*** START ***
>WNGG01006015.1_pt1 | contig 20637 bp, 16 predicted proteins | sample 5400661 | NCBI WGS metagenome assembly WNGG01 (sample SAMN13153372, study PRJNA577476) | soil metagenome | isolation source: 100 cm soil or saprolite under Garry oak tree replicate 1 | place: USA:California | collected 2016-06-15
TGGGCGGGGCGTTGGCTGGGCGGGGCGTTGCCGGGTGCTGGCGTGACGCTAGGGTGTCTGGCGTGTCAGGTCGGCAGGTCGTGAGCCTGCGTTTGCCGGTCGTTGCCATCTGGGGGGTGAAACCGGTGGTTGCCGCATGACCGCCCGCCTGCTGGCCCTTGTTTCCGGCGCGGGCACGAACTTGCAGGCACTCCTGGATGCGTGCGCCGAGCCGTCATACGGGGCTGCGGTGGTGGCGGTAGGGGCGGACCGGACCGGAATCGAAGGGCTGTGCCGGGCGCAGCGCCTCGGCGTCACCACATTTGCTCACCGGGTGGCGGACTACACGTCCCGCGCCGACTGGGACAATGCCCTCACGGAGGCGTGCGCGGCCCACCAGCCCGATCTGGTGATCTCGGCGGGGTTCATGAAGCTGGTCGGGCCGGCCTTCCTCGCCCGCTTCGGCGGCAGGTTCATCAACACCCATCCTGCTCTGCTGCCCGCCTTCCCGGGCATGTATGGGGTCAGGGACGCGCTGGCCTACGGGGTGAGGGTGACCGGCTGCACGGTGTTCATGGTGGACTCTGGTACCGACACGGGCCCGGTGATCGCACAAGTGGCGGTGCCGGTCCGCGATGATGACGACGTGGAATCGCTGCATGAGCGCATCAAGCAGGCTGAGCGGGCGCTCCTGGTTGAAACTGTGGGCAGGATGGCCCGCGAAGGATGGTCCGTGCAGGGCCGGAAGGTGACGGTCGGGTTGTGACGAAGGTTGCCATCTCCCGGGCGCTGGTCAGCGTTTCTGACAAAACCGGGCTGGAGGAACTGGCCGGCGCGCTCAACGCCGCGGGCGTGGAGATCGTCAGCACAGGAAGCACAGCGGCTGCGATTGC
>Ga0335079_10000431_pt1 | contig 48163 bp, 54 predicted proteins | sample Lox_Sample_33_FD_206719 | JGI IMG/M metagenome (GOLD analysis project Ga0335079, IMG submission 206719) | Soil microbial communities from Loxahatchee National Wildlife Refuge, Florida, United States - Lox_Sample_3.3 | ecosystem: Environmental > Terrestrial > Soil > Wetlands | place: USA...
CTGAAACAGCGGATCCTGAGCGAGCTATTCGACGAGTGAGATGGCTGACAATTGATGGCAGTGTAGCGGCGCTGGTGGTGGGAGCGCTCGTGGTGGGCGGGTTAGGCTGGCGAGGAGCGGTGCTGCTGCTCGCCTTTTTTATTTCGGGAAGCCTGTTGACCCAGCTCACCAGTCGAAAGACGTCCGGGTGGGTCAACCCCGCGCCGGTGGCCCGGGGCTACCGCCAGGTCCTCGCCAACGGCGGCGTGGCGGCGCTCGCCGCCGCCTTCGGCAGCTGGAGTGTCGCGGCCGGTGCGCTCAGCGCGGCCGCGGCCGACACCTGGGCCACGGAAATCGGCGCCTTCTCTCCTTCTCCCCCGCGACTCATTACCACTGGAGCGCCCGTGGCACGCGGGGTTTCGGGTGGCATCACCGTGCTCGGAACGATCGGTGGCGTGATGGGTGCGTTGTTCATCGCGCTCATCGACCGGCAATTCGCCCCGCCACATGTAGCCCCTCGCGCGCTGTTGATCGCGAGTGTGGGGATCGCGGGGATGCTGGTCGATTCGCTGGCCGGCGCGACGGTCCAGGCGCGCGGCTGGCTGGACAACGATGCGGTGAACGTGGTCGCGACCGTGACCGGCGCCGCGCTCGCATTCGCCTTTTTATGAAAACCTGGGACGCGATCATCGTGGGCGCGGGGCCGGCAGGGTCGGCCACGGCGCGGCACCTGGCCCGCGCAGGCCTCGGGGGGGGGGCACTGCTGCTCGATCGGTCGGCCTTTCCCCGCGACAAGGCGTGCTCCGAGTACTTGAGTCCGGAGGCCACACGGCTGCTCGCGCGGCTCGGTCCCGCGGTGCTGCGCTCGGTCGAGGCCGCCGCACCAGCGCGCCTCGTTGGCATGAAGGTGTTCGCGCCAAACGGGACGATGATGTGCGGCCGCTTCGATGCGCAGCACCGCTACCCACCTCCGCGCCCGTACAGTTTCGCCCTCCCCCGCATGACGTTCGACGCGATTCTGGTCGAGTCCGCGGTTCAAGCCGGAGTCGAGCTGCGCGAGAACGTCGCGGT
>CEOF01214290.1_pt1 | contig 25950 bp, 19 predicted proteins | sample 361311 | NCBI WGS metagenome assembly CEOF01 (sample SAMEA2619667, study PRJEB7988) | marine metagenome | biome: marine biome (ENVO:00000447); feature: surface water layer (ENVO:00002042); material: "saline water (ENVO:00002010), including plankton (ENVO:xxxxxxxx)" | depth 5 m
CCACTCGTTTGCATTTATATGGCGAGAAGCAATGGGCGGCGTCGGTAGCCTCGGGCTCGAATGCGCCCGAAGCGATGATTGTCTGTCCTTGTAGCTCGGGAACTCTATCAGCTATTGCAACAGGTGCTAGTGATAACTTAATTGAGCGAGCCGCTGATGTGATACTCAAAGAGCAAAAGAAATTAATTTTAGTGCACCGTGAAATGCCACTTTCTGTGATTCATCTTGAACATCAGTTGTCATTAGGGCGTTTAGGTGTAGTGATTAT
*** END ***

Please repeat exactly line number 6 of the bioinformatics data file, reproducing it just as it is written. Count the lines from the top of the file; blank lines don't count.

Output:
CCACTCGTTTGCATTTATATGGCGAGAAGCAATGGGCGGCGTCGGTAGCCTCGGGCTCGAATGCGCCCGAAGCGATGATTGTCTGTCCTTGTAGCTCGGGAACTCTATCAGCTATTGCAACAGGTGCTAGTGATAACTTAATTGAGCGAGCCGCTGATGTGATACTCAAAGAGCAAAAGAAATTAATTTTAGTGCACCGTGAAATGCCACTTTCTGTGATTCATCTTGAACATCAGTTGTCATTAGGGCGTTTAGGTGTAGTGATTAT